Sunday, October 12, 2014

Product Photography Light Box Tutorial

Many artisans are selling their goods online. In fact, there is so much competition that you may find yourself spending as much time on your computer promoting your creations as you spend actually creating things.

Since buyers often rely on a computer screen or smartphone to do their shopping, it's important that your creations be visually represented as accurately as possible.

Many artisans rely on a digital camera or their smartphone for photographing their products. They often point and click. The result is often photos that are poorly lit, out of focus, or shot against a messy background, which is distracting and detracts from the beauty and the perceived value of the item.

Here are some common scenarios.
Flash causes overexposure in some areas and shadows in
others. Background is distracting. Product is too far away.
You can't appreciate the details.

No flash. Scene is poorly lit causing a lot of "noise",
the little colored dots that cover the photo.
Product is out of focus.
Here's a quick and easy way to improve your photos and give the attention to your creations that they deserve. And, hopefully, help you close more sales. This tutorial shows you how to build a quick and easy light box to photograph smaller items, but the same principles will apply to larger items. This works for both DSLRs, point and shoot cameras, and smart phones. I am not a professional photographer. I'm sure that even my photos could be improved upon. But, I think they are better than average and I like to share what I've learned with others.

List of Materials:
1 cardboard box big enough to fit your product with room to spare
2 sheets of tissue paper or parchment paper or any kind of thin white material that will diffuse light
2 really really bright lights. I prefer halogen shop lights.
1 white poster board
1 box cutter or serrated steak knife or anything that will cut the cardboard

  1. Decide which side of the box is going to become the "floor".
  2. Remove the flaps from the other three sides.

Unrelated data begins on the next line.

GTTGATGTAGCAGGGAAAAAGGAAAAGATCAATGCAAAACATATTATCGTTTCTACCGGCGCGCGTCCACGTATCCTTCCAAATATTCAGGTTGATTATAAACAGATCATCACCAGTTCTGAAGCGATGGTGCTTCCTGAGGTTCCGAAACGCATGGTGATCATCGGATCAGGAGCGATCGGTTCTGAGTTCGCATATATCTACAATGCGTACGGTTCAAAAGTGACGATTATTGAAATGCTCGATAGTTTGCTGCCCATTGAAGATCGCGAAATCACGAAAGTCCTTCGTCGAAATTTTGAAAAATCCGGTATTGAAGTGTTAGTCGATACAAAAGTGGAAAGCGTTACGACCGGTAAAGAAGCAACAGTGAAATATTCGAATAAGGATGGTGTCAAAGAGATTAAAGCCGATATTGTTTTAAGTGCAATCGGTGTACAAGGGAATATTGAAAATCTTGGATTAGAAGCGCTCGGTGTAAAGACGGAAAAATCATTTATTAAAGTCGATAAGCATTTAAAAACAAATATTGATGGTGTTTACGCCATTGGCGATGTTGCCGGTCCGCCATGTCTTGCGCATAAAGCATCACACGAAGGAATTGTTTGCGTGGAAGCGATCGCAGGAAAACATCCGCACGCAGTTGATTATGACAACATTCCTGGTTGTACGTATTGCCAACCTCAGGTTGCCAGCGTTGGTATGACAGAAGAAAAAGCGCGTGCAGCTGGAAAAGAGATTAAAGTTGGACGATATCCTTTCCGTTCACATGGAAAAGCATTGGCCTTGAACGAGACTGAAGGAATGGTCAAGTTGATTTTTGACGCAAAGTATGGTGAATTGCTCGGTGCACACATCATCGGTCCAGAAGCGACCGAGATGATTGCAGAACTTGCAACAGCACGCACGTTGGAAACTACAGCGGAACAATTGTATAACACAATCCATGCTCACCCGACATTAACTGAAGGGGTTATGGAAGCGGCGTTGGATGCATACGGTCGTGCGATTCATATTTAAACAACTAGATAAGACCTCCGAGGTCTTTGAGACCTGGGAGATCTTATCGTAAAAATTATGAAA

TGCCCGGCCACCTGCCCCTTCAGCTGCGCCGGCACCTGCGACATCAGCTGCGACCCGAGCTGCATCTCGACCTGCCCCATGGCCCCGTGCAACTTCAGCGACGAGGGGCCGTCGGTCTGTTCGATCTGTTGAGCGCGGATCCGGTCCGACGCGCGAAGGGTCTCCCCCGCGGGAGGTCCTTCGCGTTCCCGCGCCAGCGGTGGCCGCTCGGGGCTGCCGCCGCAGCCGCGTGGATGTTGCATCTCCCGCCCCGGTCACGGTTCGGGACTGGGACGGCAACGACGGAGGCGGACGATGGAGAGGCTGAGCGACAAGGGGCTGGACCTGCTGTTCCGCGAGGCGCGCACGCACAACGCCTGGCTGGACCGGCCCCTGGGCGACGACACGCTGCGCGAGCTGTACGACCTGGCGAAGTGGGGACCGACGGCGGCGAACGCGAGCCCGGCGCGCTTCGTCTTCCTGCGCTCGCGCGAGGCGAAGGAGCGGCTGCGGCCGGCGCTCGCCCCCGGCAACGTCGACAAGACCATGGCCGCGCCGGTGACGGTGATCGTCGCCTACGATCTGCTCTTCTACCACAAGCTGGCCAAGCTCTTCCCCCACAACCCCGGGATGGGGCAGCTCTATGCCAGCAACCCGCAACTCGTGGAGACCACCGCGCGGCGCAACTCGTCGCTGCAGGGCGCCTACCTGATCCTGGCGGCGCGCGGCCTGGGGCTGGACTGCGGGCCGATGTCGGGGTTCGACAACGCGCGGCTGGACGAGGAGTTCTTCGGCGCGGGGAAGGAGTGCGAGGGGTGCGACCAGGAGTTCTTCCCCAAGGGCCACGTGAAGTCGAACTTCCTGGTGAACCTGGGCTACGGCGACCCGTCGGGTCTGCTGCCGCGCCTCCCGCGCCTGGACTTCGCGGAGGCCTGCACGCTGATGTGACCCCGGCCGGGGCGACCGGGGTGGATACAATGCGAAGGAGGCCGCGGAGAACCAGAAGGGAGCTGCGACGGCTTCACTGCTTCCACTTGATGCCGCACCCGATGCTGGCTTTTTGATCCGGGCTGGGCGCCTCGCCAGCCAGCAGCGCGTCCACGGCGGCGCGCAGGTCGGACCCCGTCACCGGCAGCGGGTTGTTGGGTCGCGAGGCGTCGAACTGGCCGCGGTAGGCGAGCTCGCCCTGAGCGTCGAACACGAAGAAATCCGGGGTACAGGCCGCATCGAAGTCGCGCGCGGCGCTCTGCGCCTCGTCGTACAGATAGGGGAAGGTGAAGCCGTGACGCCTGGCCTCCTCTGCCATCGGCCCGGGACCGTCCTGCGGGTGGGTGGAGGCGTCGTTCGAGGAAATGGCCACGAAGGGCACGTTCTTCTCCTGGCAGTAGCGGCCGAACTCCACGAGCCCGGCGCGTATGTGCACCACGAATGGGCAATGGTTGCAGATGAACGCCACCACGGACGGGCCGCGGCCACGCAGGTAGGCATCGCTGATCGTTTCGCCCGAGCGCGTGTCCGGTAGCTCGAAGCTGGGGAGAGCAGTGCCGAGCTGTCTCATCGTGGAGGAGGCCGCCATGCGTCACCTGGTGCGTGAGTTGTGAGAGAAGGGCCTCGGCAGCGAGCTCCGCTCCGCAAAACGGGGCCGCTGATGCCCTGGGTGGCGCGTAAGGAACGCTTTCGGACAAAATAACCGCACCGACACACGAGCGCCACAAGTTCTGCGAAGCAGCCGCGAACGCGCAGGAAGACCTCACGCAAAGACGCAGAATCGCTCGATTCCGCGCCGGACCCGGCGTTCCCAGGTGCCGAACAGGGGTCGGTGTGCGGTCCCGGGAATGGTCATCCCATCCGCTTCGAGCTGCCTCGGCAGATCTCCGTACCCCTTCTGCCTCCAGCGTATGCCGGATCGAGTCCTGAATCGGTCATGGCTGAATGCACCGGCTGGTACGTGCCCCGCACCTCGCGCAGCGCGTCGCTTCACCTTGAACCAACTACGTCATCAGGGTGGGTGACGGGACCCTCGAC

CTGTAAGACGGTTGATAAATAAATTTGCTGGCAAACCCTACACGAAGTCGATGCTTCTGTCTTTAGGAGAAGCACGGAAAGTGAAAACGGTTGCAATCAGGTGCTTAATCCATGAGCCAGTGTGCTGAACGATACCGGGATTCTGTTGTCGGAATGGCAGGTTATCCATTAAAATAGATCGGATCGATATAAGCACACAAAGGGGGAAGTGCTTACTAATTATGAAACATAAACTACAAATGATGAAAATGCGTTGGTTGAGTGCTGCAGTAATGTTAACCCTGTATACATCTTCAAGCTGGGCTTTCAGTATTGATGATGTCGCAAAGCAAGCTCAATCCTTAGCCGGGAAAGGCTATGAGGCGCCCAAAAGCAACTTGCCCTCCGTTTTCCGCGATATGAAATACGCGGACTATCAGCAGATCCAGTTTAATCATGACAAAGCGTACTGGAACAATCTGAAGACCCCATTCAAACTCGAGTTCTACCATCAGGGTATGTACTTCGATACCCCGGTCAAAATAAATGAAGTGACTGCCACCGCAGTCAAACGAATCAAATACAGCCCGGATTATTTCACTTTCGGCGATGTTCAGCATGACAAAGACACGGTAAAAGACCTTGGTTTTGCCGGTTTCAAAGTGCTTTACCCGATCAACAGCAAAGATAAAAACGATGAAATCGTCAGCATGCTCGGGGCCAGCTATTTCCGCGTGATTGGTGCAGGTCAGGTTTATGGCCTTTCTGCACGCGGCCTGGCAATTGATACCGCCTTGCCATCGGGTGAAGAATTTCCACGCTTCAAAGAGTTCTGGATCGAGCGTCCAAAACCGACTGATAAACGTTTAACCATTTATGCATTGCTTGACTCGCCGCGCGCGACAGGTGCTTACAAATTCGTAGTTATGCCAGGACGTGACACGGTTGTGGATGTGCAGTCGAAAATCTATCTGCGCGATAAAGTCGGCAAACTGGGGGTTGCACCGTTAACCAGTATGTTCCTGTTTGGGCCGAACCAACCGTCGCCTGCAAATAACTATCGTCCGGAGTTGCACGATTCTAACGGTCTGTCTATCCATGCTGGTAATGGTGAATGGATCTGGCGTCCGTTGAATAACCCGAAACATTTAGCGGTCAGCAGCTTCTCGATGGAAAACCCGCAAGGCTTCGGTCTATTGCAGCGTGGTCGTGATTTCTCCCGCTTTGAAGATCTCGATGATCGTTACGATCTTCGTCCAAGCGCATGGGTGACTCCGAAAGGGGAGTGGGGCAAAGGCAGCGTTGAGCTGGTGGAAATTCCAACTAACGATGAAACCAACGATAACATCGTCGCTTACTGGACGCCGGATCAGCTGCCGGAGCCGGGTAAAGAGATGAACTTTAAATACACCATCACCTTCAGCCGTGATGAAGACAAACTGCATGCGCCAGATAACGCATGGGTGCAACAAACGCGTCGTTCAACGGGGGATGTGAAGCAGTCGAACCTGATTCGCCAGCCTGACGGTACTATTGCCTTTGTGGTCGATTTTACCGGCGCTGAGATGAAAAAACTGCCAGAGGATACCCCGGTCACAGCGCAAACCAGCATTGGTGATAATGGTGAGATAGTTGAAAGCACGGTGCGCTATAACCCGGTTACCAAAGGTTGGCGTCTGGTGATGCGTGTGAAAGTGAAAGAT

3. Cut large openings in the other three sides.
  4. Use tape and tissue paper to cover the openings.
  5. Lay the box down so that the uncut side is now the "floor" and its flap extends the floor.
  6. Place a white poster board in the box so that it curves up the back "wall" from the floor. This creates the "infinity edge" that is so desirable in product photography.
  7. Position a bright light on either side of the box so that it shines through the diffusing material (tissue paper, etc.) If you don't have shop lights, take the shades off of a couple of lamps and move them close to the diffusers. Just remember, the whiter the light, the better. 
  8. If available, shine another bright light through the top panel.
  9. Place your object on the floor and position it to your liking.

Now you're ready to make photographs.

Depending on what type of camera you are using, you may need to make a few adjustments. For this photo, I used my Samsung Galaxy Note 2 smart phone. I selected the "macro" focus mode setting and set the white balance to "incandescent" light to remove the yellow tint.

Don't be afraid to experiment. Take a photo. Make adjustments. Take another photo. Make adjustments. Adjust the different settings until you are happy with your pictures.

Now that you have your photos, you can use them as is or use software or a phone app to further enhance them. You'll probably always need to crop your photo into a pleasing composition, then,  perhaps adjust the white balance further and increase the saturation, if necessary. Basically, you should adjust the photo until you think it accurately represents your product to potential buyers.

For this image, I brought my photo in Adobe Lightroom for the basic adjustments then I brought it into Adobe Photoshop CS4 to add the banner and text. Again, a lot of this can also be done using phone apps.

Now, as I mentioned earlier, some items may be too large for a box, but the same principles apply. Use a light or non-distracting background and shine diffused light on your object from every angle to reduce shadows. If shooting outdoors, choose a bright overcast day. The clouds are nature's diffuser!

I hope you've found this quick and dirty tutorial helpful Feel free to ask questions and I'll do my best to answer. And there are no dumb questions. And if you have some tried and true methods that work for you, feel free to speak up. We're all learning here.